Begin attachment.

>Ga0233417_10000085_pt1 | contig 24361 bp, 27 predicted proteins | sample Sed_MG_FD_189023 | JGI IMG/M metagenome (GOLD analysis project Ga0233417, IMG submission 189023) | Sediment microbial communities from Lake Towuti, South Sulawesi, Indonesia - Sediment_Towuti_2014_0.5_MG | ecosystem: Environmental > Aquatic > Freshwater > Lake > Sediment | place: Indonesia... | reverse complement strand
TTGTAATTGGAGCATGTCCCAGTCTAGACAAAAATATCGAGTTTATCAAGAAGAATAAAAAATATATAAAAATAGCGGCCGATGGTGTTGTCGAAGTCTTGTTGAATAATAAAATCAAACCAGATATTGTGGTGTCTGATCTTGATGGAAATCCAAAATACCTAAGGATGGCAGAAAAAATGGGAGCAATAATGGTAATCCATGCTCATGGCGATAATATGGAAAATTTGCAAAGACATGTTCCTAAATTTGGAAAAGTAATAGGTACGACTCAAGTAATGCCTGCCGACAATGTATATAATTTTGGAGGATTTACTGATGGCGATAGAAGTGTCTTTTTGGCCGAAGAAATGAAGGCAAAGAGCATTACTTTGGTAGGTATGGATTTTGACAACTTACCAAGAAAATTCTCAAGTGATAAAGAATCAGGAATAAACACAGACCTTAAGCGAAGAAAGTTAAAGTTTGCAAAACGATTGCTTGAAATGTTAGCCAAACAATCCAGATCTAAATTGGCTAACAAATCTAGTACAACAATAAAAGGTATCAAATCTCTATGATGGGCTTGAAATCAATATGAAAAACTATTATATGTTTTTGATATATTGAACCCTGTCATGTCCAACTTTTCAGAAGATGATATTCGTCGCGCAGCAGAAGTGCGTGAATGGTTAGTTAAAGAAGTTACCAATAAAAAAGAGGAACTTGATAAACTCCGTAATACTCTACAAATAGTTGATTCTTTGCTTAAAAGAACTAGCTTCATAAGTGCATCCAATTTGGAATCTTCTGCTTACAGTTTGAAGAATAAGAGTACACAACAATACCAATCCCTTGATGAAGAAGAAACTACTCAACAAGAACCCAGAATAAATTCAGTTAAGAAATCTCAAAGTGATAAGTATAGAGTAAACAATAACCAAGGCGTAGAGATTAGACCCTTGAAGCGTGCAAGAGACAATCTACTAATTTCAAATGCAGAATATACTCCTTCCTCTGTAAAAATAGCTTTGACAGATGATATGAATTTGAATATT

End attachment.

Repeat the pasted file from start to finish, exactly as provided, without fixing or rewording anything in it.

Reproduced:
>Ga0233417_10000085_pt1 | contig 24361 bp, 27 predicted proteins | sample Sed_MG_FD_189023 | JGI IMG/M metagenome (GOLD analysis project Ga0233417, IMG submission 189023) | Sediment microbial communities from Lake Towuti, South Sulawesi, Indonesia - Sediment_Towuti_2014_0.5_MG | ecosystem: Environmental > Aquatic > Freshwater > Lake > Sediment | place: Indonesia... | reverse complement strand
TTGTAATTGGAGCATGTCCCAGTCTAGACAAAAATATCGAGTTTATCAAGAAGAATAAAAAATATATAAAAATAGCGGCCGATGGTGTTGTCGAAGTCTTGTTGAATAATAAAATCAAACCAGATATTGTGGTGTCTGATCTTGATGGAAATCCAAAATACCTAAGGATGGCAGAAAAAATGGGAGCAATAATGGTAATCCATGCTCATGGCGATAATATGGAAAATTTGCAAAGACATGTTCCTAAATTTGGAAAAGTAATAGGTACGACTCAAGTAATGCCTGCCGACAATGTATATAATTTTGGAGGATTTACTGATGGCGATAGAAGTGTCTTTTTGGCCGAAGAAATGAAGGCAAAGAGCATTACTTTGGTAGGTATGGATTTTGACAACTTACCAAGAAAATTCTCAAGTGATAAAGAATCAGGAATAAACACAGACCTTAAGCGAAGAAAGTTAAAGTTTGCAAAACGATTGCTTGAAATGTTAGCCAAACAATCCAGATCTAAATTGGCTAACAAATCTAGTACAACAATAAAAGGTATCAAATCTCTATGATGGGCTTGAAATCAATATGAAAAACTATTATATGTTTTTGATATATTGAACCCTGTCATGTCCAACTTTTCAGAAGATGATATTCGTCGCGCAGCAGAAGTGCGTGAATGGTTAGTTAAAGAAGTTACCAATAAAAAAGAGGAACTTGATAAACTCCGTAATACTCTACAAATAGTTGATTCTTTGCTTAAAAGAACTAGCTTCATAAGTGCATCCAATTTGGAATCTTCTGCTTACAGTTTGAAGAATAAGAGTACACAACAATACCAATCCCTTGATGAAGAAGAAACTACTCAACAAGAACCCAGAATAAATTCAGTTAAGAAATCTCAAAGTGATAAGTATAGAGTAAACAATAACCAAGGCGTAGAGATTAGACCCTTGAAGCGTGCAAGAGACAATCTACTAATTTCAAATGCAGAATATACTCCTTCCTCTGTAAAAATAGCTTTGACAGATGATATGAATTTGAATATT